Finding out what rules to add to /etc/gai.conf

I had a weird problem. I was using network prefix translation (NPT) for routing IPv6 packets to the Internet through a VPN. But while all devices could connect to the IPv6 Internet without problems, they never did so on their own. They always preferred IPv4 connections when they had the choice. 🤨

Problem Background

I knew that modern network stacks are configured to prefer IPv6 over IPv4 generally, but was baffled why it wouldn’t use IPv6 since it was clear that connections to the Internet work. A little bit of tinkering revealed that IPv4 connections to the Internet are preferred only when my device had no global IPv6 addresses. Because I was relying on NPT my devices only had ULAs.

It turns out that the wise people making standards decided that when a device has only private IPv4 addresses and ULAs IPv4 connections are preferred for the Internet under the assumption that private IPv4 addresses are definitely NATed while IPv6’s ULA probably (definitely?) won’t. 😯

Finding a Solution

A quick search for anything related to IPv4 vs. IPv6 priority leads exclusively to questions and posts where the authors want to always have IPv4 prioritized over IPv6. Although my case was the opposite one thing became clear: it had to do with modifying /etc/gai.conf. It’s a file for configuring RFC 6724 (i.e. Default Address Selection for Internet Protocol Version 6 (IPv6)).

This allowed me to influence the selection algorithm which seemed to be needed for solving my problem. If you open this file it even has commented-out lines for solving the “always prefer IPv4 over IPv6” problem. The inverse case was not so simple, because among the precedence rules there was no address range for ULAs and adding one for my specific ULA didn’t solve the problem either:

[...]
# precedence  <mask>   <value>
#    Add another rule to the RFC 3484 precedence table.  See section 2.1
#    and 10.3 in RFC 3484.  The default is:
#
precedence  ::1/128       50
precedence  ::/0          40
precedence  2002::/16     30
precedence ::/96          20
precedence ::ffff:0:0/96  10
precedence fd:11:22::/48  45  # <-- added my ULA, but didn't help
#
#    For sites which prefer IPv4 connections change the last line to
#
#precedence ::ffff:0:0/96  100
[...]

Manual Algorithm

I tried to take a step back and find out if a precedence setting was even the right change. I bit the bullet and tried to evaluated the “Source Address Selection” algorithm from RFC 6725 (Section 5) by hand.

Candidate Addresses

My candidate addresses for the destination (this server) were:

2a01:4f8:c2c:8101::1   # native IPv6
::ffff:116.203.176.52  # native IPv4 (mapped to IPv6 for this algorithm)

My candidate source addresses (from my WLAN connection) looked like:

fd00:11:22::aa  # global dynamic noprefixroute
fd00:11:22::bb  # global temporary dynamic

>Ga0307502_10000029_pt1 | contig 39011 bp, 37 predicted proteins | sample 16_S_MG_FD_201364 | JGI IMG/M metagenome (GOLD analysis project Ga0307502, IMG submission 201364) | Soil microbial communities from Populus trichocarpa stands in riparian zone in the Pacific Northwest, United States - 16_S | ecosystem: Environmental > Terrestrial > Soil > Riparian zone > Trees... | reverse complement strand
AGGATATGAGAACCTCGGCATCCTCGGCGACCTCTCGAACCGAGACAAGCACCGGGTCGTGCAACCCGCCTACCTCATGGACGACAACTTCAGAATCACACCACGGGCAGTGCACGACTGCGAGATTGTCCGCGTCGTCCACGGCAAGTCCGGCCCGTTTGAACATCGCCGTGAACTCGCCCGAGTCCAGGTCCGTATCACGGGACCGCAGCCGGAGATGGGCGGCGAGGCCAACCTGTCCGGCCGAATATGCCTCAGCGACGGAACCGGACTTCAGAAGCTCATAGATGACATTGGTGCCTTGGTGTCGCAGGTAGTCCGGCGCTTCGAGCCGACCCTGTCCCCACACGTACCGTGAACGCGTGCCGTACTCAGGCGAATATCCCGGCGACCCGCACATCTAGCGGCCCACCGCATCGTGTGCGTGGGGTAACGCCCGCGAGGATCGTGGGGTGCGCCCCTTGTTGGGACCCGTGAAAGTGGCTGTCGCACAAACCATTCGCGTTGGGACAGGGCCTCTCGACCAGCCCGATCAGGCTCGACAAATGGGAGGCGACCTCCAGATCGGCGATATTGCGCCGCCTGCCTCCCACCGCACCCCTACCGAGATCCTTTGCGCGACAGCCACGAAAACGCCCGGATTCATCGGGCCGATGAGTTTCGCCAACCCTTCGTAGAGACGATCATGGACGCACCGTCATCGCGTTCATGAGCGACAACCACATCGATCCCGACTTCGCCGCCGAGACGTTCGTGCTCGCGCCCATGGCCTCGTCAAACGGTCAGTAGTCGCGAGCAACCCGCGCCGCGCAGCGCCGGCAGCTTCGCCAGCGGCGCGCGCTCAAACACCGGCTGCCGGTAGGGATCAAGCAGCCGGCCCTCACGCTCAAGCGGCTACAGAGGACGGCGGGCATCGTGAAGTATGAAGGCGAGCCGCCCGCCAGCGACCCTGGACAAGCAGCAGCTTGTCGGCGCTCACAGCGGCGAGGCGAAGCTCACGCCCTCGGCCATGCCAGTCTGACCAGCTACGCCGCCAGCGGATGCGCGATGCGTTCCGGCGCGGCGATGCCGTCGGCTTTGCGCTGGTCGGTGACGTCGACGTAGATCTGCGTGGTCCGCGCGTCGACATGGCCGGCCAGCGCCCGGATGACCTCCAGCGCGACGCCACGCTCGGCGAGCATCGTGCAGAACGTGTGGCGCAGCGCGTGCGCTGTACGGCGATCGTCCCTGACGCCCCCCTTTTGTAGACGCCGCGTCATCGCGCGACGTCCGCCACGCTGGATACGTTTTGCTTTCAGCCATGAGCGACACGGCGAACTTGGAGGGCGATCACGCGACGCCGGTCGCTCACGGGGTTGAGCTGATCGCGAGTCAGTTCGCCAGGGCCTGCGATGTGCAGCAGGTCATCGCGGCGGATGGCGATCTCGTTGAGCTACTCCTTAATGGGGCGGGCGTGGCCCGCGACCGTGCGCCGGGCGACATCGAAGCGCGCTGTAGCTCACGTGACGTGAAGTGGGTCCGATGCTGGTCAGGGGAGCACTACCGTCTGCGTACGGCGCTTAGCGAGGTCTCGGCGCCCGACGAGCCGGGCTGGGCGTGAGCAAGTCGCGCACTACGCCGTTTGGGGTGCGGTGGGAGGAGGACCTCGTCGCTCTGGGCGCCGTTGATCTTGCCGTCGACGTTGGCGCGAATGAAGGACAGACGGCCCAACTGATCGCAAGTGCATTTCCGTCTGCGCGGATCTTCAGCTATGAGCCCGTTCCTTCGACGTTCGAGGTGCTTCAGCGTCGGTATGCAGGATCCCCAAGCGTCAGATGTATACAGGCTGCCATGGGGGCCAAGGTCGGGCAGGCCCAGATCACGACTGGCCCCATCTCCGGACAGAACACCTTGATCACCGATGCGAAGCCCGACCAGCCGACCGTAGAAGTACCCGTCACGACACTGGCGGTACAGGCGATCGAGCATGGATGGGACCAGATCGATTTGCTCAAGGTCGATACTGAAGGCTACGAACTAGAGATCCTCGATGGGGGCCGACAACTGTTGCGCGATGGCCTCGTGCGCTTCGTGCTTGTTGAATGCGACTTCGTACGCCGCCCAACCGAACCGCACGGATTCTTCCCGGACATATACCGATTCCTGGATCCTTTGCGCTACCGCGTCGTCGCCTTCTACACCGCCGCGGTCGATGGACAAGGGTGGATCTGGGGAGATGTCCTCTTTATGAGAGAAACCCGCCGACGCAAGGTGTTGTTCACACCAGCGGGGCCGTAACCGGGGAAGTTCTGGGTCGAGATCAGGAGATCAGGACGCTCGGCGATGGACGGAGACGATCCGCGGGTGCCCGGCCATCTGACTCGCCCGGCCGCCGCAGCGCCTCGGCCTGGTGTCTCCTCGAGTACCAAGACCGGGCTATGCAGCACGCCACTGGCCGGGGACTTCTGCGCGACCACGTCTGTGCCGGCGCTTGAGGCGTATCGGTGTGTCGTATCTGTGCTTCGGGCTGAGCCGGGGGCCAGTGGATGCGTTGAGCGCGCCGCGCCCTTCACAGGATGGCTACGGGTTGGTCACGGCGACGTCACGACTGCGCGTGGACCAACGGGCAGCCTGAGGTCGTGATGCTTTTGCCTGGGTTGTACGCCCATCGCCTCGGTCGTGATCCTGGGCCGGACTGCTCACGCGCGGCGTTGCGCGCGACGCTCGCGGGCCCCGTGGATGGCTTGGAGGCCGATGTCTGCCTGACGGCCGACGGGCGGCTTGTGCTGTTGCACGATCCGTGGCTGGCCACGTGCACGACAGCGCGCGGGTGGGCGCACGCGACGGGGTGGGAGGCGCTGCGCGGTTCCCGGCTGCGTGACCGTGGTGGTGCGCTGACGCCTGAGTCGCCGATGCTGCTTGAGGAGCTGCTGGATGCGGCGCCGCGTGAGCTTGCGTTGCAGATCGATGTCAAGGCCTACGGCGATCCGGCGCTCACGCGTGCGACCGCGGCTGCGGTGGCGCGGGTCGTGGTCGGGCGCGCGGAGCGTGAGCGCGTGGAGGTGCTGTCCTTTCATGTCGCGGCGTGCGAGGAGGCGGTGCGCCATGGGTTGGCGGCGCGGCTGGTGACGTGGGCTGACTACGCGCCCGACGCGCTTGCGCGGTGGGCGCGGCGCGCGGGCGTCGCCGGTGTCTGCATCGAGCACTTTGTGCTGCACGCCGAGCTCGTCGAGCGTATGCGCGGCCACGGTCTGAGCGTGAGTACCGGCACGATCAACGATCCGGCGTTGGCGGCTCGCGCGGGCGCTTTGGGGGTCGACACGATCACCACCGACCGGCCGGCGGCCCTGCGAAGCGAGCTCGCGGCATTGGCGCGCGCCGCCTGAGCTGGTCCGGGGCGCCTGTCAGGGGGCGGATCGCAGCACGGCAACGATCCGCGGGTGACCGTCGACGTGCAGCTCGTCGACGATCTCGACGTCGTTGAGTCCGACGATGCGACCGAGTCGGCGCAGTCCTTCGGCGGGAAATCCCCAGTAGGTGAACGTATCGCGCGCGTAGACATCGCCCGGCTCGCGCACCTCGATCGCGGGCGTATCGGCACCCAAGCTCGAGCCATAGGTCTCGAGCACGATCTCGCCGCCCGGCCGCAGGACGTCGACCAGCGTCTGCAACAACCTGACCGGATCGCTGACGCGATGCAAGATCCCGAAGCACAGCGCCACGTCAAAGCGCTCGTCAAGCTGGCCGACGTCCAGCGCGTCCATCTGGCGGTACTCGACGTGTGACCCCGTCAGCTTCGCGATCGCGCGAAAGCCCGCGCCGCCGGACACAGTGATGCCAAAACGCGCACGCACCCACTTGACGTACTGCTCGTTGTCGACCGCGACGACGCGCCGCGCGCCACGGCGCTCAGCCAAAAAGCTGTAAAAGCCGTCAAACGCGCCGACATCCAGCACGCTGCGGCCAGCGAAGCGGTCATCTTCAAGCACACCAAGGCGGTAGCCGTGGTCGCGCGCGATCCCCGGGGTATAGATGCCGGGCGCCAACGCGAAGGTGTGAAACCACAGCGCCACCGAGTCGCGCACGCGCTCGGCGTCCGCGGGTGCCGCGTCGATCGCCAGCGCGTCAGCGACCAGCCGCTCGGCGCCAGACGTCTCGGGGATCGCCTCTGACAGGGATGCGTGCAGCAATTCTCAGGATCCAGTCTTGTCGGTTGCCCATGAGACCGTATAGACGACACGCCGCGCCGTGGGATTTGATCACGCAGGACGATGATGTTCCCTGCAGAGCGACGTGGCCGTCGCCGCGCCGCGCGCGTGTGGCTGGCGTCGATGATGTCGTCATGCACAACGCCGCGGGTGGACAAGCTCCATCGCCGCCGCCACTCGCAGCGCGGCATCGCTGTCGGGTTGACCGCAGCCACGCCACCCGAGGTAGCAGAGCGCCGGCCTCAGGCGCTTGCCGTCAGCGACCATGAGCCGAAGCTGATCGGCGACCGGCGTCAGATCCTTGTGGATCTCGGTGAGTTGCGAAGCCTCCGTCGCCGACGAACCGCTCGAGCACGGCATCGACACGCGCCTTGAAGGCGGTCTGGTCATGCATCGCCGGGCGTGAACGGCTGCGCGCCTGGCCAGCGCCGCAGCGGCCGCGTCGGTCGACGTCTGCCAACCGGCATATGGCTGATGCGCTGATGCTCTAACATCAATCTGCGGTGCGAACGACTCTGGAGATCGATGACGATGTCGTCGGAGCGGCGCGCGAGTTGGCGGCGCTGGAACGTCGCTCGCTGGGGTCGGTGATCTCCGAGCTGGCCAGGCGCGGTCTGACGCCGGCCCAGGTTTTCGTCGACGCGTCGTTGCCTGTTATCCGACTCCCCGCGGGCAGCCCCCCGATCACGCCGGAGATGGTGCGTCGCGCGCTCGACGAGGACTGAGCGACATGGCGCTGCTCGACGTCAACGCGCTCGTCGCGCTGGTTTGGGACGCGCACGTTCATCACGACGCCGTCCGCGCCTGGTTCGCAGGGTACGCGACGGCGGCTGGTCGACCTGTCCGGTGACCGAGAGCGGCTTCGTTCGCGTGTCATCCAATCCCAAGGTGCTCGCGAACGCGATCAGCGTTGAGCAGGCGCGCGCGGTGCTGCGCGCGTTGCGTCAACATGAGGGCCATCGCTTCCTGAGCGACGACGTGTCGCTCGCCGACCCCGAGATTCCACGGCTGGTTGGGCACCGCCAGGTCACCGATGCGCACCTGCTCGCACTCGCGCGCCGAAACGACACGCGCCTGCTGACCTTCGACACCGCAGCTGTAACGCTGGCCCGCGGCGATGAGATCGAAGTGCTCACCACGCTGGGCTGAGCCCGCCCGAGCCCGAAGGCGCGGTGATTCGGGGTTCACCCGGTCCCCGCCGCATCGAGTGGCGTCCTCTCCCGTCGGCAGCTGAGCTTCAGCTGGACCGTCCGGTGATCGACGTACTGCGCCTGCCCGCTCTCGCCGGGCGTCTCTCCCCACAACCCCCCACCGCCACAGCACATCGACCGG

fd00:11:22::cc  # global mngtmpaddr noprefixroute
::ffff:10.0.0.50  # private IPv4 (mapped to IPv6 for this algorithm)

The Rules

Rule 1: Prefer same address.

skip, source and destination are not the same.

Rule 2: Prefer appropriate scope.

skip, connection is unicast, so no multicast.

Rule 3: Avoid deprecated addresses.

skip, no deprecated source addresses used.

Rule 4: Prefer home addresses.

skip? I was not sure what a “home address” is supposed to be, but it seems related to mobile networks. I just assumed all source addresses were “home” addresses.

Rule 5: Prefer outgoing interface.

skip, I was already only considering the outgoing interface here.

Rule 5.5: Prefer addresses in a prefix advertised by the next-hop.

skip? all next-hops were fe00::<router's EUI64>.

Rule 6: Prefer matching label.

We get the default labels from /etc/gai.conf (mine from Ubuntu 21.10):

[…]
#label ::1/128       0  # loopback address
#label ::/0          1  # IPv6, unless matched by other rules
#label 2002::/16     2  # 6to4 tunnels
#label ::/96         3  # IPv4-compatible addresses (deprecated)
#label ::ffff:0:0/96 4  # IPv4-mapped addresses
#label fec0::/10     5  # site-local addresses (deprecated)
#label fc00::/7      6  # ULAs
#label 2001:0::/32   7  # Teredo tunnels
[…]

Then the destination addresses would get labeled like this:

2a01:4f8:c2c:8101::1   # label 1
::ffff:116.203.176.52  # label 4

And the source addresses would get labeled like this:

fd00:11:22::aa  # label 6
fd00:11:22::bb  # label 6
fd00:11:22::cc  # label 6
::ffff:10.0.0.50  # label 4

Here we see why IPv4 addresses are selected: their destination and source addresses have the same label while the IPv6 address don’t. 😔

So I could add a new label for our ULA that has the same label as the ::/0 addresses (i.e. 1 here). I didn’t change the label on the fc00::/7 line in order not to change the behavior for all ULAs, but I wanted a special rule for my specific network. So I uncommented the default label lines and added the following line:

label fd00:11:22::/48 1  # my ULA prefix and the same label as ::/0

Reboot (may no be strictly necessary) … and lo and behold it worked! 😎

Conclusion

While this worked I really felt uneasy messing with the address priorization especially if you take into account that I’d have to do this on every device. This is on top of the already esoteric setup for using NPT. 🙈

I later found out that when the VPN goes down (i.e. there’s no IPv6 Internet connectivity) it won’t (actually can’t) fall back to IPv4 for the Internet connection. 😓

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